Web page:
U.S. Pat. No. 4,894,911 to Szlam et al. discloses a mainframe computer which sends batches of customer account information to a system controller via a data controller. The system controller directs trunk interface units to dial the customer's telephone number and monitor the status of the outgoing calls. When the appropriate trunk interface unit advises the system controller that an outgoing call has been answered, the system controller ultimately directs a switch to connect the answered trunk to an available operator terminal, and supplies abbreviated customer account information to the terminal. The operator terminal can then requests the full customer account information from the mainframe computer via the data controller.
A prior art system known as the Teledirect CTS-515 comprised a command center connected to a plurality of operator terminals or workstations. Each workstation had a dial/monitoring board as well as its own on-board processor. The command center included a data base of customer records. The command center periodically sent each processor entire data records for a batch of customers. Each terminal processor extracted the telephone number from a data record and directed the dial/monitor board to place an outgoing call. When a response was detected to an outgoing telephone call, the operator whose workstation placed the call was notified. The operator could then either take the call, or put the call on a network for another operator to answer.
In prior art telephone scheduling systems such as those described above, both the dialing apparatus and the operator terminal have functioned as slaves under the control of a centralized unit (labeled by such terms as "control unit", "system controller", "host processor", or "command center". Paths of data flow under the control of prior art centralized units do not afford optimum efficiency and organization for a predictive dialing system.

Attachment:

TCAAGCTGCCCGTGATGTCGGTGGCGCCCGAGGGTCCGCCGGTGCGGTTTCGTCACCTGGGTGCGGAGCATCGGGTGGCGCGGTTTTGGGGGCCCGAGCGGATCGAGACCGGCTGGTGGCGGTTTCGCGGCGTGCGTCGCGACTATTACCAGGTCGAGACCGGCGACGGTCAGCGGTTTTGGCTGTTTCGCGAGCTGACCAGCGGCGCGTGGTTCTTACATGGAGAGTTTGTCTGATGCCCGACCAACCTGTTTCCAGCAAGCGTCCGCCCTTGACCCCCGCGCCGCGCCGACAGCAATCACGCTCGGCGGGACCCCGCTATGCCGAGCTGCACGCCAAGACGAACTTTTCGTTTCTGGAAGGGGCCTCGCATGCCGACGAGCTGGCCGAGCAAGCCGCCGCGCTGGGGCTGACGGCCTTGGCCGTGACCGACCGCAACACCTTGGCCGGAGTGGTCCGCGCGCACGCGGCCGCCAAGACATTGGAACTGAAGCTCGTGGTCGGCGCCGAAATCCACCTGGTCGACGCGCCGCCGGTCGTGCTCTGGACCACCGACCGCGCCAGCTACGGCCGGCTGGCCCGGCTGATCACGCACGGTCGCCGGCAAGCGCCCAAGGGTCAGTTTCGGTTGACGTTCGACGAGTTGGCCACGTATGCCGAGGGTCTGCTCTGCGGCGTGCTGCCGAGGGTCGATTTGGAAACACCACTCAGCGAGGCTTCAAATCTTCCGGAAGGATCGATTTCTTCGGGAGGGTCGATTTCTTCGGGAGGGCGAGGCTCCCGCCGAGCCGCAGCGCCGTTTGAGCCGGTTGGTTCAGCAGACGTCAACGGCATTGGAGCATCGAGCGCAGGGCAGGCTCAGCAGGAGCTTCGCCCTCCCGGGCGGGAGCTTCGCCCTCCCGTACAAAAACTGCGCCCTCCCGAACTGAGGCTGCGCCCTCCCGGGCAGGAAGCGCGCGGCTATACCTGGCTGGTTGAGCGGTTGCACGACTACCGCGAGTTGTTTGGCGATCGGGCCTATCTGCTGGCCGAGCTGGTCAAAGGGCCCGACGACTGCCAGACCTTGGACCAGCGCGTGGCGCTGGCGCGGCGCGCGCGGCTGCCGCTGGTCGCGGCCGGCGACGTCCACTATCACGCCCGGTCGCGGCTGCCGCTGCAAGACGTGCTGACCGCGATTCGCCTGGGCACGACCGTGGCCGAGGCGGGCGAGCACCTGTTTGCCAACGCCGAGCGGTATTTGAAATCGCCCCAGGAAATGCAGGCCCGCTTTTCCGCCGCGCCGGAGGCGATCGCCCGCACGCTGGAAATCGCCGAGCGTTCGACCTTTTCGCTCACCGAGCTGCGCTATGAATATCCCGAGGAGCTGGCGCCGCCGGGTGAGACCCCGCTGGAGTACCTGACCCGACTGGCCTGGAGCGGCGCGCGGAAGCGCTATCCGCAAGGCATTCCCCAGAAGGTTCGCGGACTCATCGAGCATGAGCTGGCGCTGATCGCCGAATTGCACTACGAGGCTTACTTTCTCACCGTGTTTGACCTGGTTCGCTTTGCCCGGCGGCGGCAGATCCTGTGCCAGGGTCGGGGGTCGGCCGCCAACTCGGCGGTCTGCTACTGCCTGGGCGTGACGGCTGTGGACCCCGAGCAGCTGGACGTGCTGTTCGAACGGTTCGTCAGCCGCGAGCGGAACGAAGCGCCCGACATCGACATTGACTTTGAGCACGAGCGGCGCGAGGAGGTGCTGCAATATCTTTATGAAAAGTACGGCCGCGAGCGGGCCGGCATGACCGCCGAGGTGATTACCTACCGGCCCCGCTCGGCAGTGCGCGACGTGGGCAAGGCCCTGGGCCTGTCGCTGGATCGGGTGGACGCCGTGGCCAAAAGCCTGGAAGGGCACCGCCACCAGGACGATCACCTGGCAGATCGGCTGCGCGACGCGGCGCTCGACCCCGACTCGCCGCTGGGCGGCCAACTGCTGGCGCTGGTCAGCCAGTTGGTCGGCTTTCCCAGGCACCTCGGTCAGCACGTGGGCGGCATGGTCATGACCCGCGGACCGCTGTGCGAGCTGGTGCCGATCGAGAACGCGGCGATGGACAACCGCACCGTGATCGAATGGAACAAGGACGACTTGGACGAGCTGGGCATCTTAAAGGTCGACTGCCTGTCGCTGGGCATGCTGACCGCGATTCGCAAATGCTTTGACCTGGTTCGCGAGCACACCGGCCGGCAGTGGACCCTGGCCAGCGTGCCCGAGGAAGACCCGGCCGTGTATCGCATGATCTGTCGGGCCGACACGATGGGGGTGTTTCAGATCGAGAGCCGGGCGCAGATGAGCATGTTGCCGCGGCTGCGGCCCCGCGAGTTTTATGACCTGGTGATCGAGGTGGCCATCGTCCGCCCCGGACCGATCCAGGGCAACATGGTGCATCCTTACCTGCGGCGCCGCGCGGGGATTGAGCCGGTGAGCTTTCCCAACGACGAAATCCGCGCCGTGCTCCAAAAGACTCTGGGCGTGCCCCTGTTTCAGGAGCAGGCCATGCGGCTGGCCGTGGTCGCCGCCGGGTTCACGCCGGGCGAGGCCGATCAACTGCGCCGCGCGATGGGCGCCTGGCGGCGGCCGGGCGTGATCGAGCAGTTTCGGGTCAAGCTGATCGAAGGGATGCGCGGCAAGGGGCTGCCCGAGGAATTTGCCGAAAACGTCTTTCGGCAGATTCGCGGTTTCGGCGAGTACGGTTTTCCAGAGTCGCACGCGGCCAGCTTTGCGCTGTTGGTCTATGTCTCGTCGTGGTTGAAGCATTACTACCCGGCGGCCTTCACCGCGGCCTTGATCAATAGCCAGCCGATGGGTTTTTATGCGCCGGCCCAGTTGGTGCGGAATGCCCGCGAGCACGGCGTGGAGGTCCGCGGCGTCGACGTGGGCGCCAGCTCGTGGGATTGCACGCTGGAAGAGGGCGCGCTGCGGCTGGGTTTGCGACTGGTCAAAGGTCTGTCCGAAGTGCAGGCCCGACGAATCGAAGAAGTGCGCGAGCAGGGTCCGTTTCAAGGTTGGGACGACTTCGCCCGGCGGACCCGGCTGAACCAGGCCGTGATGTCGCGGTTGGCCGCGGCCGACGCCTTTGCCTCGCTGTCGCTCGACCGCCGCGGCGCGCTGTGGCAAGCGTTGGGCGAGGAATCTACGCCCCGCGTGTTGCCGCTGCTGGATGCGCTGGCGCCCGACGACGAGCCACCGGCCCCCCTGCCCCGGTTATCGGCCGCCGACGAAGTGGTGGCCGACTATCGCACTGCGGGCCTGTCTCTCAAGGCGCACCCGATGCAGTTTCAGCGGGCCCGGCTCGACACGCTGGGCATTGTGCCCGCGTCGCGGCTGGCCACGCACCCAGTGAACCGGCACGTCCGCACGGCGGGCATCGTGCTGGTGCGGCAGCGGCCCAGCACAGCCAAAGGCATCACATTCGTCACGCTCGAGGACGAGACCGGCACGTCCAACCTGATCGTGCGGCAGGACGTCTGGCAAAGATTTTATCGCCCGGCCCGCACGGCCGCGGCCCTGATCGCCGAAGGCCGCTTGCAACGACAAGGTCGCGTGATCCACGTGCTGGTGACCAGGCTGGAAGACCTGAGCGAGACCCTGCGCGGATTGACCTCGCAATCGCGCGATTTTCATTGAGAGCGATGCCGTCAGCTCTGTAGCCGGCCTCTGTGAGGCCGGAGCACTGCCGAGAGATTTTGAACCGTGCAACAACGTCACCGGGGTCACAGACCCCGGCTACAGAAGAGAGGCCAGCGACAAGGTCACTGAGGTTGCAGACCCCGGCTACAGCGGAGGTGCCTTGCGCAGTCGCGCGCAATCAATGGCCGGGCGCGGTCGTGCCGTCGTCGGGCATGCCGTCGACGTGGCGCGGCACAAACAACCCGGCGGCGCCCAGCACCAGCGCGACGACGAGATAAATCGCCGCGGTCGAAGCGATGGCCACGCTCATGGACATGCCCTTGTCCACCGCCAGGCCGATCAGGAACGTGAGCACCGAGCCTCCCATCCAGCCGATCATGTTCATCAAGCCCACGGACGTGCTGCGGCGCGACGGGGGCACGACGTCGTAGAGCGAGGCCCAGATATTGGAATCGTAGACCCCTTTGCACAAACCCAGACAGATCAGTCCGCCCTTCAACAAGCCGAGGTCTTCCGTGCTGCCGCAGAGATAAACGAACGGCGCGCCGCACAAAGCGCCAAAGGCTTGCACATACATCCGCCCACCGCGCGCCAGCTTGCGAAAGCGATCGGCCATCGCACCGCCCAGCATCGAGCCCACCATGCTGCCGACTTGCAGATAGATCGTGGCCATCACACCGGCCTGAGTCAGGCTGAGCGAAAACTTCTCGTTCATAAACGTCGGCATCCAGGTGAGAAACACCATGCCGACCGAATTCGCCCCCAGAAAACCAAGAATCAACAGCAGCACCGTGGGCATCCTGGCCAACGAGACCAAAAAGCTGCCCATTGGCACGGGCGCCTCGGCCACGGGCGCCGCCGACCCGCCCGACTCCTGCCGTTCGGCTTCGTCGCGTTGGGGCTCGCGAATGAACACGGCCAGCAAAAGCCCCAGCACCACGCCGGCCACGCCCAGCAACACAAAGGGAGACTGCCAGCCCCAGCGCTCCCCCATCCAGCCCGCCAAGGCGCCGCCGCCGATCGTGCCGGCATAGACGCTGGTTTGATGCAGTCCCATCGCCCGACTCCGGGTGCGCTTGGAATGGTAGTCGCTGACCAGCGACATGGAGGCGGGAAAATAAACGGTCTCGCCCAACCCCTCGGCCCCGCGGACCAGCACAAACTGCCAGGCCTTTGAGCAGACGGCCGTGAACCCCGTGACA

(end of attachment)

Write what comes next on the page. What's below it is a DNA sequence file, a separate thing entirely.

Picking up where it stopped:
Moreover, of the prior art telephone scheduling systems which utilize multiple dialers, all dialers were under the control of a common centralized unit, which inaccurately affects the pacing scheme.
Accordingly, it is an object of the present invention to provide method and apparatus for affording greater efficiency in the automatic dialing of telephone calls.
An advantage of the present invention is the provision of an automatic telephone dialing apparatus wherein a plurality of independent, intelligent dialers can simultaneously operate with respect to one or more sources of account information records.
An automatic telephone scheduling system includes a data server, a dial server, and a plurality of agent workstations which communicate with each other through messages transmitted over a local area network. The data server has stored in its memory a plurality of account information records to be utilized for one or more calling campaigns. The dial server includes an independent intelligent processor which functions as a master to the data server but as a slave to the agent workstations.
In an agent log on mode, an agent at an agent workstation sends an AGENT LOGON message to the data server. In response, the data server returns an AUTHORIZED CAMPAIGN message listing a possible plurality of campaigns in which the agent can participate. The agent indicates his choice in a CAMPAIGN ATTACH message sent to the data server. Using. a CAMPAIGN SPECIFIC INFO message, the data server which is managing the campaign downloads to the agent workstation information necessary for the workstation to conduct the campaign, including the name of the data server which is managing the campaign. After the downloading is completed, the data server issues a START CAMPAIGN message to the agent workstation, after which the agent may begin.